Bejeweled Stars Review

The Peggle-fication of PopCap

Bejeweled Stars
PopCap Games

While match-3 gamers have focused primarily on King's ever-popular Candy Crush Saga in recent years, there's one franchise that dominated the landscape long before the days of sticky sweet mobile matching: Bejeweled. Originally released by PopCap Games in 2001, Bejeweled is debatably the first match-3 game ever. And even if you could somehow argue that it wasn't, there's no question that Bejeweled was the game that put the genre on the map. It was even the first series to take a real stab at free-to-play match-3, unleashing Bejeweled Blitz in the early days of Facebook.

But that was a long time ago, and matching games have changed significantly since Bejeweled last came out to play.

As a result, the Bejeweled franchise has made some changes to keep with the times. Gone are the endless sessions and races against the clock, now replaced by intricate stages and hearts that are broken every time you lose. People have been quick to call this the "Kingification" of Bejeweled. But while the game builds its core around a very similar loop to King's Candy Crush Saga, there's another game that has influenced Bejeweled Stars -- and it's this very influence that makes Bejeweled Stars such a blast to play.

Bejeweled Stars is a lot like Peggle

Close your eyes for a moment, and take an imaginary field trip with me to the PopCap office that exists only in my mind. In that office, someone says "What makes Peggle great? Take the pachinko-style gameplay out of it for a moment, and what are we left with?"

The question is met with contemplative silence. After a few moments, someone raises their hand. "It's the three P's, isn't it? Peggle is all about personality, powers, and pizazz. It has charming characters, skills that are as progressive as the difficulty, and we loudly pat the player on the back for a job well done."

"Exactly!," shouts his workmate. "That's what we need to for Bejeweled Stars. Let's embrace the three P's of Peggle."

And even though that office meeting happened entirely in my head, embracing the three P's is exactly what PopCap did.

Here's what that means

Bejeweled Stars isn't just a game about matching gems. That's the core of the experience of course, but it's just as much about its lively cast of characters and how you match those gems as it is about standard match-3 gameplay. In place of Peggle Masters like Bjorn the unicorn and Master Hu the owl are characters like Felis the cat who needs your help returning the stars to the night sky, or the surprise chicken who happily lays you an egg of loot when you feed him. Each character is beautifully designed and brimming with personality. If you told me Felis was a Peggle Master I'd somehow forgotten about, I wouldn't doubt you for a moment.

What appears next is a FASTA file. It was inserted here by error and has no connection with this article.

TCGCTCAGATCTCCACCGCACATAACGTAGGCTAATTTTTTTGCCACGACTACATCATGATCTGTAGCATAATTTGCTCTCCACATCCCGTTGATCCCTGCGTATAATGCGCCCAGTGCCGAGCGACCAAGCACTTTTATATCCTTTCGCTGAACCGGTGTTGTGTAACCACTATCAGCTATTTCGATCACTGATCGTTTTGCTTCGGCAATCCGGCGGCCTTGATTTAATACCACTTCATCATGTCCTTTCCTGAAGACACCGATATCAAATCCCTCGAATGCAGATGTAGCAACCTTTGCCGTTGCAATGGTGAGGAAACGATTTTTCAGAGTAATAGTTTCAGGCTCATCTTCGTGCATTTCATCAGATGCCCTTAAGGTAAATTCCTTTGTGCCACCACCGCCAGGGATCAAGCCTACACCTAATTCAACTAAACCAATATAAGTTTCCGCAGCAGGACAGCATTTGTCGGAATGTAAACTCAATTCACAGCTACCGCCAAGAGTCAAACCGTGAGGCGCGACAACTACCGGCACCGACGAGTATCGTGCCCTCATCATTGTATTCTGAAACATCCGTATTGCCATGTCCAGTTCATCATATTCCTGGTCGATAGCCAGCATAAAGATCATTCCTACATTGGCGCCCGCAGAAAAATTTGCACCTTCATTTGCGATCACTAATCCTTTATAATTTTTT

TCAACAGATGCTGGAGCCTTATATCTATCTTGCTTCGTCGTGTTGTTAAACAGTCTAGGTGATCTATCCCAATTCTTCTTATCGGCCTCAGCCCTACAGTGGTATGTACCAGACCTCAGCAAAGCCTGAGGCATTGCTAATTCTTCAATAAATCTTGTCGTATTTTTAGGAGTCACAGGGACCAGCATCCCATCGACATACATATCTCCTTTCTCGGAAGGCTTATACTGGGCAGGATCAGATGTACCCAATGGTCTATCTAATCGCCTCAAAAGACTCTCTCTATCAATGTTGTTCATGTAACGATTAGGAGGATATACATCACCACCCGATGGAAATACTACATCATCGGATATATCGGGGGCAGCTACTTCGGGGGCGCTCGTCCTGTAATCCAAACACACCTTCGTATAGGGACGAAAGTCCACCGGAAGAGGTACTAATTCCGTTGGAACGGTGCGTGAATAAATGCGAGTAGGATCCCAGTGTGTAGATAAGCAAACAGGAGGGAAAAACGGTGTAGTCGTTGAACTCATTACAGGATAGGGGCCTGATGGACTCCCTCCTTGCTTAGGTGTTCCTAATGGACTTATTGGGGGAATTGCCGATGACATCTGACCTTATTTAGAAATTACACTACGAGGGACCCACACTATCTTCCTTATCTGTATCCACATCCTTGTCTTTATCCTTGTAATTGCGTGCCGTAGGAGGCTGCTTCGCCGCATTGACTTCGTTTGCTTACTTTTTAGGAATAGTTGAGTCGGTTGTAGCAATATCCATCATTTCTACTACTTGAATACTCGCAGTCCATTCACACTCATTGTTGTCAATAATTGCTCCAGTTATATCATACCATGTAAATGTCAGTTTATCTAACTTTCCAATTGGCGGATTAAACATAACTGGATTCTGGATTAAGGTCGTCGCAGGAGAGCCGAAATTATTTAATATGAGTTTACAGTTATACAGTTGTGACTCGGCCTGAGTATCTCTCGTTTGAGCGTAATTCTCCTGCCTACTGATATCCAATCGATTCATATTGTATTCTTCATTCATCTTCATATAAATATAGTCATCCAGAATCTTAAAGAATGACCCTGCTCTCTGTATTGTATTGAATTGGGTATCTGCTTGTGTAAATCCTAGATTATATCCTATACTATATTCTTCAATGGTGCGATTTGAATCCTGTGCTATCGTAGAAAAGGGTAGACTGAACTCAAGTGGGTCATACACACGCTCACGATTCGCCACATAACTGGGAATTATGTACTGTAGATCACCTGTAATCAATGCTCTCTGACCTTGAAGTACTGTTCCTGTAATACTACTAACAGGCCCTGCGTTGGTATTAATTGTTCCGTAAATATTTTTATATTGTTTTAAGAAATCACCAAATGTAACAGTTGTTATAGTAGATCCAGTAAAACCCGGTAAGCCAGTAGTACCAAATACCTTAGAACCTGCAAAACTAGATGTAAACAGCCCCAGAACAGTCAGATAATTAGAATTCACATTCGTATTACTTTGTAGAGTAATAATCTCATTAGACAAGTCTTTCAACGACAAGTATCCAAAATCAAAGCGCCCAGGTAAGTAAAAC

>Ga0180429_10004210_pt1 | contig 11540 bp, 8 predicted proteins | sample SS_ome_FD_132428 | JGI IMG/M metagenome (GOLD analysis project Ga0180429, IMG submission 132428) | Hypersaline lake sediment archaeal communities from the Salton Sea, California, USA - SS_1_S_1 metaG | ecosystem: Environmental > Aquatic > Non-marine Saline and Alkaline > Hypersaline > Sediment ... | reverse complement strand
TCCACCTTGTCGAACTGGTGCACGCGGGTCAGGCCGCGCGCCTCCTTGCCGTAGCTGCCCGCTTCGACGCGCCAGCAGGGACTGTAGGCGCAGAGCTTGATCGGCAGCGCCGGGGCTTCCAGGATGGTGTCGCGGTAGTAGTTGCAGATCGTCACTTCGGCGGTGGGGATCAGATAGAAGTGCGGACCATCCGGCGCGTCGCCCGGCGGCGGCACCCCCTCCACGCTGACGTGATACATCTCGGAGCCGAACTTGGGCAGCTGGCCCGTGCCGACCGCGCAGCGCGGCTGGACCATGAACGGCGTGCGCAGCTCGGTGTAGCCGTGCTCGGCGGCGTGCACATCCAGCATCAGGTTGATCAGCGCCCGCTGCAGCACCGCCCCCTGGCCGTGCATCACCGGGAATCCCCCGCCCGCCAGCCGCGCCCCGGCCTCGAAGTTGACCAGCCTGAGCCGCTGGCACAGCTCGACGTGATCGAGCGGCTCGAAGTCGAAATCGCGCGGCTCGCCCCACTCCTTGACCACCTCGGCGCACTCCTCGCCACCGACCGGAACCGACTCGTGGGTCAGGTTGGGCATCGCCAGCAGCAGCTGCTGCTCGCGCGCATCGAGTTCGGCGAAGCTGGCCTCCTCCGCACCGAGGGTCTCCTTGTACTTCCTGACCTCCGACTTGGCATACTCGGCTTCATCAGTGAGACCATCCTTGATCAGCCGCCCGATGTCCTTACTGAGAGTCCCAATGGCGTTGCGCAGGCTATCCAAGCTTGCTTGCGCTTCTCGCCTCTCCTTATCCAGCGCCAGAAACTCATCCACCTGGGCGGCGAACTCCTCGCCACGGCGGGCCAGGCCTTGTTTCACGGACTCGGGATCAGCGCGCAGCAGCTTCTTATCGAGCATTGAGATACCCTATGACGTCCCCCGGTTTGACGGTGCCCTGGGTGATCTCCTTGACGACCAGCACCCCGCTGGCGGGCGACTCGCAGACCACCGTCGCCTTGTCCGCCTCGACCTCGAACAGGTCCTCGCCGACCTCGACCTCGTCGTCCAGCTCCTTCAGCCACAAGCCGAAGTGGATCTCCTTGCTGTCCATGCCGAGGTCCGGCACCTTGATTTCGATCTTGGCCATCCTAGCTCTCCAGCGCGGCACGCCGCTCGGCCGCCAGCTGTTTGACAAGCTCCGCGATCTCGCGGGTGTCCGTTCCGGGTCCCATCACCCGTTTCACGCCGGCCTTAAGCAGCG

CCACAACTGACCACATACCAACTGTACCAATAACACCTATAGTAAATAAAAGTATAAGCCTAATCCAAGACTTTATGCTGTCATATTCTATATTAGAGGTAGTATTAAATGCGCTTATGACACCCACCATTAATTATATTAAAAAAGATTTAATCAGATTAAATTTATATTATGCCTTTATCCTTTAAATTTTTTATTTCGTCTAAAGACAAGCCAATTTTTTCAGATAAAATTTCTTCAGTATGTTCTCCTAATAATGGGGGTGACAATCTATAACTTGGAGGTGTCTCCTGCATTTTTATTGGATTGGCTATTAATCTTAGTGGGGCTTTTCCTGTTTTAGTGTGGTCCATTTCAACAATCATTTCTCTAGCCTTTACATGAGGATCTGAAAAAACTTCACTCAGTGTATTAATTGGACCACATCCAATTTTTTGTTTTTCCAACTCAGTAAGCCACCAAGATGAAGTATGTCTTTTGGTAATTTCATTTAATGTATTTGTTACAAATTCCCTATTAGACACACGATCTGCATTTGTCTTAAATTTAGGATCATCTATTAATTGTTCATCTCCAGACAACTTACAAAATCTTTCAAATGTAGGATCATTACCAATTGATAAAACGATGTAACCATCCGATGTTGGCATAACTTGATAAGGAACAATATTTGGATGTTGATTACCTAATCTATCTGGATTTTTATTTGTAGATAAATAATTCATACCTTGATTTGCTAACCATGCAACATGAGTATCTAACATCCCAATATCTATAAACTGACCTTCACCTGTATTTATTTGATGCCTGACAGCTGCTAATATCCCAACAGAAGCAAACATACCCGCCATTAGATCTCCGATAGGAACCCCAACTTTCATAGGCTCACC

Where Bejeweled Stars really shines, though, is in its ever-evolving gameplay. Early on you'll be introduced to an assortment of powerful gems that can be created by matching more than 3 in certain configurations. This is fairly run-of-the-mill stuff in the mobile match-3 world, but where Bejeweled Stars breaks from tradition is by designing levels that can only be accomplished through cleverly creating these special gems in just the right places. As the game progresses you'll encounter all sorts of challenges -- from butterflies whose ascension will end your game to conveyor belts that move gems around the board on every turn -- that can seemingly only be conquered through timely special gem creation and placement.

In any other game, this would be a frustrating hang-up - but Bejeweled Stars is very liberal with its special gem creation opportunities. This leads to frequent explosions on the board, creating the same sort of massive combos that fans of the series have always known and loved. 

What's the catch?

That's not to say Bejeweled Stars is an easy game, nor does it completely escape some of the free-to-play trappings that make many mobile gamers cringe. Like Candy Crush, Bejeweled Stars seems deliberately designed to feature key levels that will require repeated attempts (and a little bit of luck) to complete. Like the majority of mobile games out there, Bejeweled Stars gives players the opportunity to break out their wallets to make a little more progress, whether that's replenishing hearts once you've run out or buying chests that have ingredients and other goodies in them.

And those ingredients? They're actually special gems that you collect during play and can later spend to make one-time use power-ups, adding a whole other level to those "how do I complete this difficult level?" moments that you're bound to encounter.

You can (and probably will) enjoy Bejeweled Stars without feeling the need to spend a dime. If you like consumable items in virtual games, though? There's no shortage of options here.

Bejeweled Lives

Making a match-3 game in 2016 is a seemingly crazy endeavor no matter who you are -- and if you're using an IP that was once as big as Bejeweled, there's an added expectation that's seemingly impossible to live up to. Much to our surprise though, Bejeweled Stars manages to straddle that fine line between what fans love about the series and what people are expecting in a modern mobile game. What's more, the team at PopCap have wisely drawn on what makes another of their franchises work so well, and Bejeweled Stars is all the better for it. Here's to hoping they continue this sort of thinking for whatever mobile project PopCap takes on next.